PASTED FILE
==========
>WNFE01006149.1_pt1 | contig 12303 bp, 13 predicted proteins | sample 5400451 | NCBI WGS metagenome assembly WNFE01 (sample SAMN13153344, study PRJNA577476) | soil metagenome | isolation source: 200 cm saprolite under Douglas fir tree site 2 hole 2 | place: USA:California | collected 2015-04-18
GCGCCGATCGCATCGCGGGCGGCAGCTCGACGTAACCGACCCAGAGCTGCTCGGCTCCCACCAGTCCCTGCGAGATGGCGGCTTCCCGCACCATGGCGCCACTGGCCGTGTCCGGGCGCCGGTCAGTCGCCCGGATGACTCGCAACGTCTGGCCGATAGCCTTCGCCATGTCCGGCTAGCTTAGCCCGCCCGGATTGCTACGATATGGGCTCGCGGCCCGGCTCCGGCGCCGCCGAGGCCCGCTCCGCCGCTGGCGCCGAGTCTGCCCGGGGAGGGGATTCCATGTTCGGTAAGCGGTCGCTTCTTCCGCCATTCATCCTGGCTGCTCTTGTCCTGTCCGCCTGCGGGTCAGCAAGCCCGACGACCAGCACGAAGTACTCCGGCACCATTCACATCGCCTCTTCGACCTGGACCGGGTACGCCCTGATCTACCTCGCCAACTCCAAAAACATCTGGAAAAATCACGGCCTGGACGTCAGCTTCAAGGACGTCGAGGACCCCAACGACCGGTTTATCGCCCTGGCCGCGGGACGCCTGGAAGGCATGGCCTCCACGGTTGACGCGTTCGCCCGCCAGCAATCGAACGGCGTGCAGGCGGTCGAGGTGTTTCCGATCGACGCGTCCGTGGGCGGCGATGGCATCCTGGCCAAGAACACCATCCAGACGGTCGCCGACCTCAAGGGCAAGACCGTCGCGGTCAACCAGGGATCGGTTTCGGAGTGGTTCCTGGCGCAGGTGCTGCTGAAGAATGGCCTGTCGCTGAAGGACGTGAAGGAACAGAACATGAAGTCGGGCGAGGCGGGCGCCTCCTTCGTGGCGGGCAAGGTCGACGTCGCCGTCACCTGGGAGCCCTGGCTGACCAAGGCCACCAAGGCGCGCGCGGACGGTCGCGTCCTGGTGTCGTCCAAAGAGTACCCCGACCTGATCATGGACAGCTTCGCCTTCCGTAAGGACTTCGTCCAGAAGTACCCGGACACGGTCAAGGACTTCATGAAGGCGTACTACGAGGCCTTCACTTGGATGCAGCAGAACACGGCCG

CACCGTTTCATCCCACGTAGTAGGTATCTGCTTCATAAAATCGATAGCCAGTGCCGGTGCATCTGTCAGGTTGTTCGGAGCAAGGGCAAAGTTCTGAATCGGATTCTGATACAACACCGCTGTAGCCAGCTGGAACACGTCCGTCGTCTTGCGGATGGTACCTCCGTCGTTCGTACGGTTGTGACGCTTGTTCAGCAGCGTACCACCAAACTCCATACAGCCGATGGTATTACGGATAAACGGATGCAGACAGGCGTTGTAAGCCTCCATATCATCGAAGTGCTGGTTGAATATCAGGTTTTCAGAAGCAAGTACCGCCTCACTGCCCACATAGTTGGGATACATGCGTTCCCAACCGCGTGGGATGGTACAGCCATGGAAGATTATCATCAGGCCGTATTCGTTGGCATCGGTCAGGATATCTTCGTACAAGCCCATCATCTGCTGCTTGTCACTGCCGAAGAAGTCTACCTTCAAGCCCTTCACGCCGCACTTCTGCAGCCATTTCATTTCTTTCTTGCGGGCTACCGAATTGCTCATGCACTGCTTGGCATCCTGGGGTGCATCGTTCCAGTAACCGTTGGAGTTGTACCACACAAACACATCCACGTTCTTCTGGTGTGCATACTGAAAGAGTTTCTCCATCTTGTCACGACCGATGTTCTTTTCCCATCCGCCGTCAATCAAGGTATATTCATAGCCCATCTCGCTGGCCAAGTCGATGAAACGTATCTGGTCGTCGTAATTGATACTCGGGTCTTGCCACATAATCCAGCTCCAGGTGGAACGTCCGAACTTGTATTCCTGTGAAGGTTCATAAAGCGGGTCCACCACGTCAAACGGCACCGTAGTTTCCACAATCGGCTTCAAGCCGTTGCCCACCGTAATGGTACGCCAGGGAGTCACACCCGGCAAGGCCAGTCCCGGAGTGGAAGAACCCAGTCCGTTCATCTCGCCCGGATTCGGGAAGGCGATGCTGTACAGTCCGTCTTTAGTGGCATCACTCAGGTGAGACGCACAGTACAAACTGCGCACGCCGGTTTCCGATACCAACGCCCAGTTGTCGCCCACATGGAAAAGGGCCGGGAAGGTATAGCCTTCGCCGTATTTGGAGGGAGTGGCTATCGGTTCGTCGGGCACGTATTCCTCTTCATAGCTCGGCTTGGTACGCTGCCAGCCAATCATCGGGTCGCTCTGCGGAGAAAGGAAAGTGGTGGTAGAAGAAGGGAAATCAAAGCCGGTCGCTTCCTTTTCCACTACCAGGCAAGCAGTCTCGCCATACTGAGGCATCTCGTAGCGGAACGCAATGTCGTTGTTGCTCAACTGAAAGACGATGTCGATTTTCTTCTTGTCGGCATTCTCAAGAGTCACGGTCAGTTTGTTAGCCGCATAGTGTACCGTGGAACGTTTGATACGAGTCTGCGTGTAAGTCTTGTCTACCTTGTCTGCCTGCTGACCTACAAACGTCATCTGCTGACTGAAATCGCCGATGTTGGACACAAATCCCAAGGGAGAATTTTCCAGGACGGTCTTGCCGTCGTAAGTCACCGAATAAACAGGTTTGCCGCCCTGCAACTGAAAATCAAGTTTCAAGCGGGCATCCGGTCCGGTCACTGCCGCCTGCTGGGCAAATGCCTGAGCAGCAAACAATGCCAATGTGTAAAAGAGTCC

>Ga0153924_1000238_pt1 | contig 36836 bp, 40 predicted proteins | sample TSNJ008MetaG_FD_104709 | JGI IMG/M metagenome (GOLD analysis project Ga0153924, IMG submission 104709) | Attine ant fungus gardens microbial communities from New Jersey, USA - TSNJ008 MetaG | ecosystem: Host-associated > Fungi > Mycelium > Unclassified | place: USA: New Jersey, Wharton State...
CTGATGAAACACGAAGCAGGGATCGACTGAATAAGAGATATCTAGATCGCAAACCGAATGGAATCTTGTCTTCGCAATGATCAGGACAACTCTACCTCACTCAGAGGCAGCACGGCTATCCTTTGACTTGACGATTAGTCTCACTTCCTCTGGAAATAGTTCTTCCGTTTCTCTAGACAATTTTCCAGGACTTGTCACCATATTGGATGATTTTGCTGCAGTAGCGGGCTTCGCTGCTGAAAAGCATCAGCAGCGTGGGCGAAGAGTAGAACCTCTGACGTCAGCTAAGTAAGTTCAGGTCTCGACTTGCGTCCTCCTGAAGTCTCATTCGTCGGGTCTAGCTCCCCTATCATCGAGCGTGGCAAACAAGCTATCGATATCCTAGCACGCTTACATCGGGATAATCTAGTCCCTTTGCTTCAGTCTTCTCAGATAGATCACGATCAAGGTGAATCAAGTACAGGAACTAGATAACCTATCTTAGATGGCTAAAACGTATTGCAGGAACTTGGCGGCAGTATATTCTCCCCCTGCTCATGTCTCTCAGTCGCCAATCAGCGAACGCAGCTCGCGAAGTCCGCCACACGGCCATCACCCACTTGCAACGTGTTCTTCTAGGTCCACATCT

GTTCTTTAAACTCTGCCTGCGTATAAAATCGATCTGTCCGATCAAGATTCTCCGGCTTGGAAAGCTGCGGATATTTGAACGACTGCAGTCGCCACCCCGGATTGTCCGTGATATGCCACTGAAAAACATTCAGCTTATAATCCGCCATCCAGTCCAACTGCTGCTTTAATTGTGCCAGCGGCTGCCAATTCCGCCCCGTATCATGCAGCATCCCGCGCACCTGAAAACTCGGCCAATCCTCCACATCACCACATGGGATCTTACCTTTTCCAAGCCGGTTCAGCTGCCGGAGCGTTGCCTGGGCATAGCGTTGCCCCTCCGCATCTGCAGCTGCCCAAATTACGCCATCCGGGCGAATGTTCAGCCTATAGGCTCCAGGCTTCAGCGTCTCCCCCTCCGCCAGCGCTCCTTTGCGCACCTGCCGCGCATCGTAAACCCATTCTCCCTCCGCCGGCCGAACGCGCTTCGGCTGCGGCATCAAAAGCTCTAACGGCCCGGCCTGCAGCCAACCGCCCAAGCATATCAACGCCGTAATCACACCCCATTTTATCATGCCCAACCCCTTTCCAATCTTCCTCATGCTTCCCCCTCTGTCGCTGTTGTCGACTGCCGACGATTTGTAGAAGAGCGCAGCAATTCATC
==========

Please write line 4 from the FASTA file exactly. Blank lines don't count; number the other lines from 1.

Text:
>Ga0153924_1000238_pt1 | contig 36836 bp, 40 predicted proteins | sample TSNJ008MetaG_FD_104709 | JGI IMG/M metagenome (GOLD analysis project Ga0153924, IMG submission 104709) | Attine ant fungus gardens microbial communities from New Jersey, USA - TSNJ008 MetaG | ecosystem: Host-associated > Fungi > Mycelium > Unclassified | place: USA: New Jersey, Wharton State...